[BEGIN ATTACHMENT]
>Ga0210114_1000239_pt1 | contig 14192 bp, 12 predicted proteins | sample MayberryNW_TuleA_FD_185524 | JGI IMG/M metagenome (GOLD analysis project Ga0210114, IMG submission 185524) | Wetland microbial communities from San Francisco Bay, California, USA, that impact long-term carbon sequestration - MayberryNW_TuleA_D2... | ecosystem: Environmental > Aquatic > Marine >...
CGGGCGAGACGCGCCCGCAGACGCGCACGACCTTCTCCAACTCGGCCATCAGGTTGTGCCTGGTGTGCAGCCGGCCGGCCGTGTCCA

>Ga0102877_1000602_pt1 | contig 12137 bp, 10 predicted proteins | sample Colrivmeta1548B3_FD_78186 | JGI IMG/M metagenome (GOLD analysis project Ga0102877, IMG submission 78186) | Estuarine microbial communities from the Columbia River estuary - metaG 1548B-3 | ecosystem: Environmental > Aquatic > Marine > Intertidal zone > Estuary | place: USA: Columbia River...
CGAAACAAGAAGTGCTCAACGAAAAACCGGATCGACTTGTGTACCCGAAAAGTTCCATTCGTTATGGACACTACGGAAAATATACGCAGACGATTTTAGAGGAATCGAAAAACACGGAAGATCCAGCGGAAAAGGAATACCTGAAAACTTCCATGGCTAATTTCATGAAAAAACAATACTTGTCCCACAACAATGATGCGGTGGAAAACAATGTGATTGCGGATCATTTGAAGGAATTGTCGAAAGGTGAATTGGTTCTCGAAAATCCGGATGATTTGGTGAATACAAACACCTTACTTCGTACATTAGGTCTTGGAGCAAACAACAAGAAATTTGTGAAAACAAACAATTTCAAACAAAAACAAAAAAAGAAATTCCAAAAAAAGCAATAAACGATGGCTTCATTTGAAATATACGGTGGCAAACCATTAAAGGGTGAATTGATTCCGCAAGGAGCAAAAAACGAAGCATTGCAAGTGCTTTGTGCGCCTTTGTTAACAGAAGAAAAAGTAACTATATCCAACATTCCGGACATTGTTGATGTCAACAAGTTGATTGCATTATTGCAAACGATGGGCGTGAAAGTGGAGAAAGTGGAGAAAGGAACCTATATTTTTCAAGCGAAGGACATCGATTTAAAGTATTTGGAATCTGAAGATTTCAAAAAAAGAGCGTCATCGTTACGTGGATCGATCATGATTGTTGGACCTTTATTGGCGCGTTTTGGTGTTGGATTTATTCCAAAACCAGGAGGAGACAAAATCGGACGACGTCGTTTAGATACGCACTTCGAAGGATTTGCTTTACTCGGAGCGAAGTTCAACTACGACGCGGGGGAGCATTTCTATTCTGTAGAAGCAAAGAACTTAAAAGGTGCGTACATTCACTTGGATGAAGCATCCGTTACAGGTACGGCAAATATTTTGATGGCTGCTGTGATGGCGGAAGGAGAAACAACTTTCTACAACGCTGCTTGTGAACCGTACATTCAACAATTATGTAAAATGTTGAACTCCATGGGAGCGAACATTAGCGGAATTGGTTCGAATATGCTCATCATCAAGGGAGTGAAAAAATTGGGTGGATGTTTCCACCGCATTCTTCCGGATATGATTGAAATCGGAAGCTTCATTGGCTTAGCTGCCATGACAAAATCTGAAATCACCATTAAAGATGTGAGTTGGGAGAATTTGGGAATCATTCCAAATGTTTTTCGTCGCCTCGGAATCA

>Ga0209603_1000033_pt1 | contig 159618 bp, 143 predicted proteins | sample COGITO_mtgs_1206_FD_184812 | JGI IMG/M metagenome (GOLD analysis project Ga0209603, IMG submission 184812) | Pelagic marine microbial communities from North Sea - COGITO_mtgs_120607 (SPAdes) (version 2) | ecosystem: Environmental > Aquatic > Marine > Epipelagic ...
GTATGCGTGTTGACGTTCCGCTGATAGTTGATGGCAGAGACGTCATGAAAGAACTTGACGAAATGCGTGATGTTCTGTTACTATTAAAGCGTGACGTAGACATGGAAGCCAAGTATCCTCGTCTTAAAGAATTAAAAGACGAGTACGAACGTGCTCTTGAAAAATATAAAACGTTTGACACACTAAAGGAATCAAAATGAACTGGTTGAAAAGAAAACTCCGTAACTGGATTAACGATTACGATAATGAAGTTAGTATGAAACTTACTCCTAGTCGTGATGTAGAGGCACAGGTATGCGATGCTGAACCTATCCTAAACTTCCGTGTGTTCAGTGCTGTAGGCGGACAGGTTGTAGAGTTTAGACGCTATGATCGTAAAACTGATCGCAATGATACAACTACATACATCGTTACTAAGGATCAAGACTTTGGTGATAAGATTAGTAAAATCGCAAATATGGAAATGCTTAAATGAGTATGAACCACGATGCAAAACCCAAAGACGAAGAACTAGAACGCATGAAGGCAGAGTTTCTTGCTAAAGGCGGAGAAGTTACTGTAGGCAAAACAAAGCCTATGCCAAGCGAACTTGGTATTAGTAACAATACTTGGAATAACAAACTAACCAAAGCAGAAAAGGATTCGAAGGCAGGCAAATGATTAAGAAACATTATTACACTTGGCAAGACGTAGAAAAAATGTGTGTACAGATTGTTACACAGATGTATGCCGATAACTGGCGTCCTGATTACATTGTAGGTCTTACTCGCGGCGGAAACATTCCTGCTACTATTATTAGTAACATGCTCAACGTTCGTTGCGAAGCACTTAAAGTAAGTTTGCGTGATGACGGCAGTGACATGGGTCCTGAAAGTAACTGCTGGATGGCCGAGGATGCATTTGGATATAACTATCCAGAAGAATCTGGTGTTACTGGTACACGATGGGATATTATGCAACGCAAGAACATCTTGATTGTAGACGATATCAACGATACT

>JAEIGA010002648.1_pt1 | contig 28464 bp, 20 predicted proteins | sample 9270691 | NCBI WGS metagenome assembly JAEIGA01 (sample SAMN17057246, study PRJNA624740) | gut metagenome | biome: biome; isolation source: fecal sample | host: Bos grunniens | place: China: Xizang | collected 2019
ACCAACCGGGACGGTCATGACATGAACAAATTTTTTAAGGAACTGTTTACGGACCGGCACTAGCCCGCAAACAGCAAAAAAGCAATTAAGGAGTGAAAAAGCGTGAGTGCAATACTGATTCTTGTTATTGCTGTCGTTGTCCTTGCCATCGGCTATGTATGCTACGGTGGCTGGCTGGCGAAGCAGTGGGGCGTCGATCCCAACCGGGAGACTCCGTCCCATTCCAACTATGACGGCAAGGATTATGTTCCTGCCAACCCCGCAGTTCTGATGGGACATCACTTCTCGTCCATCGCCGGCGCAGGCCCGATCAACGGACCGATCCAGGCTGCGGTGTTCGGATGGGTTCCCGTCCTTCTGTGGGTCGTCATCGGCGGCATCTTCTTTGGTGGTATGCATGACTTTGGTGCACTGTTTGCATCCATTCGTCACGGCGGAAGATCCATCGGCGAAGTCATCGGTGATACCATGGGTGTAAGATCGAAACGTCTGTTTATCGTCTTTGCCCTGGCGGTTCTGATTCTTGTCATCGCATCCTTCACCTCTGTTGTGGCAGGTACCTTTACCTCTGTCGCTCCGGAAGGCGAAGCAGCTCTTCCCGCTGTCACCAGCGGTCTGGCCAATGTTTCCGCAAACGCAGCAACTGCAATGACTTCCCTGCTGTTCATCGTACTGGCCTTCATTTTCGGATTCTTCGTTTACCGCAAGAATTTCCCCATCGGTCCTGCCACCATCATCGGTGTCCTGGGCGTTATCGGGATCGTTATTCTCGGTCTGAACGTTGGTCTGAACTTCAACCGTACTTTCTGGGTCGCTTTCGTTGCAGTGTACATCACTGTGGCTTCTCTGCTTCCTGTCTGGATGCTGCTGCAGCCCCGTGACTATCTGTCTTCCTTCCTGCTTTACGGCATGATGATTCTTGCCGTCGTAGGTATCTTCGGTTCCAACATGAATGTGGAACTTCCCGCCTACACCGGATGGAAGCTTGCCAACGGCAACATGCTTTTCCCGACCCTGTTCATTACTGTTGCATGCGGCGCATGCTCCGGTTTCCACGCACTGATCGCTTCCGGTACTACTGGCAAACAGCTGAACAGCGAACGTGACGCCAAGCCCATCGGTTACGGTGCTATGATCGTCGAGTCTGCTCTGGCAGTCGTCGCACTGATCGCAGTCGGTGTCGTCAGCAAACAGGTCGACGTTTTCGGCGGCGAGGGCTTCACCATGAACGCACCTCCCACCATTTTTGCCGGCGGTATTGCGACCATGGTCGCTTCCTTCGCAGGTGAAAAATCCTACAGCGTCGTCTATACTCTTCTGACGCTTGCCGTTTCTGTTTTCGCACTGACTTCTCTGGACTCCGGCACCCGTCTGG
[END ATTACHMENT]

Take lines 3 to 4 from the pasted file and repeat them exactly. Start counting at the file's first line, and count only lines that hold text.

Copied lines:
>Ga0102877_1000602_pt1 | contig 12137 bp, 10 predicted proteins | sample Colrivmeta1548B3_FD_78186 | JGI IMG/M metagenome (GOLD analysis project Ga0102877, IMG submission 78186) | Estuarine microbial communities from the Columbia River estuary - metaG 1548B-3 | ecosystem: Environmental > Aquatic > Marine > Intertidal zone > Estuary | place: USA: Columbia River...
CGAAACAAGAAGTGCTCAACGAAAAACCGGATCGACTTGTGTACCCGAAAAGTTCCATTCGTTATGGACACTACGGAAAATATACGCAGACGATTTTAGAGGAATCGAAAAACACGGAAGATCCAGCGGAAAAGGAATACCTGAAAACTTCCATGGCTAATTTCATGAAAAAACAATACTTGTCCCACAACAATGATGCGGTGGAAAACAATGTGATTGCGGATCATTTGAAGGAATTGTCGAAAGGTGAATTGGTTCTCGAAAATCCGGATGATTTGGTGAATACAAACACCTTACTTCGTACATTAGGTCTTGGAGCAAACAACAAGAAATTTGTGAAAACAAACAATTTCAAACAAAAACAAAAAAAGAAATTCCAAAAAAAGCAATAAACGATGGCTTCATTTGAAATATACGGTGGCAAACCATTAAAGGGTGAATTGATTCCGCAAGGAGCAAAAAACGAAGCATTGCAAGTGCTTTGTGCGCCTTTGTTAACAGAAGAAAAAGTAACTATATCCAACATTCCGGACATTGTTGATGTCAACAAGTTGATTGCATTATTGCAAACGATGGGCGTGAAAGTGGAGAAAGTGGAGAAAGGAACCTATATTTTTCAAGCGAAGGACATCGATTTAAAGTATTTGGAATCTGAAGATTTCAAAAAAAGAGCGTCATCGTTACGTGGATCGATCATGATTGTTGGACCTTTATTGGCGCGTTTTGGTGTTGGATTTATTCCAAAACCAGGAGGAGACAAAATCGGACGACGTCGTTTAGATACGCACTTCGAAGGATTTGCTTTACTCGGAGCGAAGTTCAACTACGACGCGGGGGAGCATTTCTATTCTGTAGAAGCAAAGAACTTAAAAGGTGCGTACATTCACTTGGATGAAGCATCCGTTACAGGTACGGCAAATATTTTGATGGCTGCTGTGATGGCGGAAGGAGAAACAACTTTCTACAACGCTGCTTGTGAACCGTACATTCAACAATTATGTAAAATGTTGAACTCCATGGGAGCGAACATTAGCGGAATTGGTTCGAATATGCTCATCATCAAGGGAGTGAAAAAATTGGGTGGATGTTTCCACCGCATTCTTCCGGATATGATTGAAATCGGAAGCTTCATTGGCTTAGCTGCCATGACAAAATCTGAAATCACCATTAAAGATGTGAGTTGGGAGAATTTGGGAATCATTCCAAATGTTTTTCGTCGCCTCGGAATCA